ID a posit of a Christian guidance of the west- work on Romanism, (Le Romanisme,) ern Church.” The Byzantine theologian, published at Paris in 1860, he declares Elias Tantalides, (in his review of De that the substance of the Romish system Maistre's work du Pape, and of Abbé is a despotism which employs every Jager's History of Photius, Constanti- means of fraud and violence for attainnople, 1847,) expresses the hope that ing its purposes; that Christian Rome “the time will yet come when the pope has inherited the donineering spirit of will also hear the voice of the good | Pagan Rome; that the popes, as blind: among them.

tools of Romanism, have done violence are a feature which greatly diminishes to the doctrines and ceremonies of the the interest of Christian readers in his Church; that the temporal power of the work. The introduction to the work popes and their claim to infallibility are embraces a comprehensive survey of the two great obstacles to a removal of everything pertinent to the origin of Mathose discrepancies which now exist hometanism. between the Eastern and Western Churches. Dr. Pichler regards the ar

FRANCE. gumentation of Pitzipios as in many re- A resuscitation of Saint Simonism as spects eccentric, paradoxical, and adven

a theological system is attempted by turous, yet he himself repeatedly de- Emile Barrault, (Le Christ.) The author clares, either directly or indirectly, distinguishes three phases in the progress against the papal claim to infallibility, of Saint Simonism. The first disciples and he also declares that "the union of the school, and the master himself, will not be effected until it will be seen did not go beyond the limits of metathat great real difficulties, especially on physical speculation; then came those our side, prevent it, and until we united- who gave to their theories the form and ly labor for removing therh.” He re

character of a religious system; finally, commends to the members of his own

the present adepts indorsing in all its (the Roman Catholic) Church a more consequences the doctrine of Saint Sithorough study of the doctrine, the life, mon, and thoroughly understanding his and the constitution of the Oriental thought, claim to be the successful aposChurch than has hitherto been found tles of transformed Christianity.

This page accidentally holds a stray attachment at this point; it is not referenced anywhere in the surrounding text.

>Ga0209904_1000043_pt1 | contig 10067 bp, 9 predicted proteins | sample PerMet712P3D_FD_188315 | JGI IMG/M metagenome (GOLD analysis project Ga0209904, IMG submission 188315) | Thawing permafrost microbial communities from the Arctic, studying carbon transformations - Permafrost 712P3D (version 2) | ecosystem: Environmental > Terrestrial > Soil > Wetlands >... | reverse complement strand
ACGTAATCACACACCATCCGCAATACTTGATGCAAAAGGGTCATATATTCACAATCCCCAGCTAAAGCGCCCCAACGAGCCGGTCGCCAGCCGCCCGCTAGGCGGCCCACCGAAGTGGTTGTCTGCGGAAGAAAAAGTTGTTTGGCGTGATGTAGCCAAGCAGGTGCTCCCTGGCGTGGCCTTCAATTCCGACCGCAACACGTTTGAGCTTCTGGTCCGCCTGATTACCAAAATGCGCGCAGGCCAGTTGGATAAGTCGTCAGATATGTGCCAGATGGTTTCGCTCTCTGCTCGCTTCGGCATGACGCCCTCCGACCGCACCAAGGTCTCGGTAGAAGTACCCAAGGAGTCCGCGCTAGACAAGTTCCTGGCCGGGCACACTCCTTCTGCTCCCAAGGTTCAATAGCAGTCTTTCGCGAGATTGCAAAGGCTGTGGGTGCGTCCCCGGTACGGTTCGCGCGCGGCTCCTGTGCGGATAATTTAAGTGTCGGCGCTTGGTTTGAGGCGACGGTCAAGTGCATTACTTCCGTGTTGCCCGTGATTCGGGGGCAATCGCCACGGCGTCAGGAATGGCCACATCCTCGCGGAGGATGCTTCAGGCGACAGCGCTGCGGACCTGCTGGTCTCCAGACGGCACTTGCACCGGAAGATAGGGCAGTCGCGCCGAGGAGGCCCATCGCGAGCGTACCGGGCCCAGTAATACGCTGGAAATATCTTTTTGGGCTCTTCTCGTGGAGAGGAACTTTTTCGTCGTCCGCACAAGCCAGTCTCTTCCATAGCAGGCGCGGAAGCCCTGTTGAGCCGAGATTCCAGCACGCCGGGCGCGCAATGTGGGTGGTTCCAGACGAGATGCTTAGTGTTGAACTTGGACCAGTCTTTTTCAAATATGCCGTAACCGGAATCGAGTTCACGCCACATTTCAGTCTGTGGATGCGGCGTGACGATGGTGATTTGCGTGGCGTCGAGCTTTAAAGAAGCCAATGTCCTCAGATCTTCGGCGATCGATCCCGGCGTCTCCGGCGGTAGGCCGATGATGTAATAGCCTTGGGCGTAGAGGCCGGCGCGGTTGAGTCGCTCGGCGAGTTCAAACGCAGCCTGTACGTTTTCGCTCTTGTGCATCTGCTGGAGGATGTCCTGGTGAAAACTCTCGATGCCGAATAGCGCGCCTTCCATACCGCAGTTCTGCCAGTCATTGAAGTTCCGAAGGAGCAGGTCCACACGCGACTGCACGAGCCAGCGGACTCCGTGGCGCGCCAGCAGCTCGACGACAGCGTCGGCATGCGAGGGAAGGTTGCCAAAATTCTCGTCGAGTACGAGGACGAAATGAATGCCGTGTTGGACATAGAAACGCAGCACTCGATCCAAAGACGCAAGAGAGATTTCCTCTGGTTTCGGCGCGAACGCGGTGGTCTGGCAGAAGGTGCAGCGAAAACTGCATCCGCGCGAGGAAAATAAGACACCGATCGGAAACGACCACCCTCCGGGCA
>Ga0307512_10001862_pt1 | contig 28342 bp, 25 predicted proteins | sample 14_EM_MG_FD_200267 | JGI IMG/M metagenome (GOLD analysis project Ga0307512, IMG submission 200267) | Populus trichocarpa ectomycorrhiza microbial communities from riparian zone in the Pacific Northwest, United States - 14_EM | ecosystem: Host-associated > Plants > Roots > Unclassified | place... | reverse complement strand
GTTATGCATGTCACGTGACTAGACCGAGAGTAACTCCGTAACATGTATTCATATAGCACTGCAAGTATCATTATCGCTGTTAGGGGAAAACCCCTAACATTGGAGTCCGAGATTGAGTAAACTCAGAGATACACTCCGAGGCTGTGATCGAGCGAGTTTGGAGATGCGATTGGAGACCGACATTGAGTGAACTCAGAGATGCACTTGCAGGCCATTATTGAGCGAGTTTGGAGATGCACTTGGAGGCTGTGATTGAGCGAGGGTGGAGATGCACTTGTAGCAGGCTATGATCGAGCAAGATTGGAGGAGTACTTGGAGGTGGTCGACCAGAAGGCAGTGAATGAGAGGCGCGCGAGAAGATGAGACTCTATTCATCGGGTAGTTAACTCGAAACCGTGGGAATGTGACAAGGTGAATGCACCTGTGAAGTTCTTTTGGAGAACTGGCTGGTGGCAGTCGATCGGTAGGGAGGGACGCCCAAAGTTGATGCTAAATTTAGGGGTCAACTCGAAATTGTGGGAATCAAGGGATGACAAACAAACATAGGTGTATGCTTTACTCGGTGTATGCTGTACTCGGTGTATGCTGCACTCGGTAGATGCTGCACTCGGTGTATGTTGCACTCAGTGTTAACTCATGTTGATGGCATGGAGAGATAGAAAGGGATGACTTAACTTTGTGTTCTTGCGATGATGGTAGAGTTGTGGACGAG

As far as the Orientals are concerned he expects much from the A new work in favor of the belief in increase of civilization, especially among a transmigration of souls has been pubthe lower classes of the population, from lished by André Pezzani, (Pluralité des the growing influence of the light of Existences de l'Ame.) The author underscience, from a thorough reform of the takes to show that the notion of immuta. clergy, whose fanatical intolerance, ility, either in reward or in punishment, spiritual degradation, hierarchical arro- is absurd; while, on the contrary, the gance and avarice, constitute the greatest opinion which admits of our final purifiobstacle to union on that side.

cation and beatitude after a series of Rome is still very far from encourag- probational existences is absolutely cering, or even tolerating, such views as tain, both historically and dogmatically. those expressed by Dr. Pichler; still it In support of this view, M. Pezzani in. pays a great deal of attention to the vokes the testimony of, 1. Profane Anstudy of the history of the Greek Church. tiquity, (book i.) 2. Sacred Antiquity, The propaganda has recently published, including the Jewish and Christian the. in order to promote the union movement ologies, the Kabbala, etc., (book ii.) among the Greeks, two works: a His. 3. Cotemporary writers, (book iii.) The tory of the Council of Florence, by a fourth book gives us the author's own Benedictine monk, ('H áyia kai olkovjev- conclusions. ική εν Φλορεντία σύνοδος,) and a History of the Greek Church Law, by Car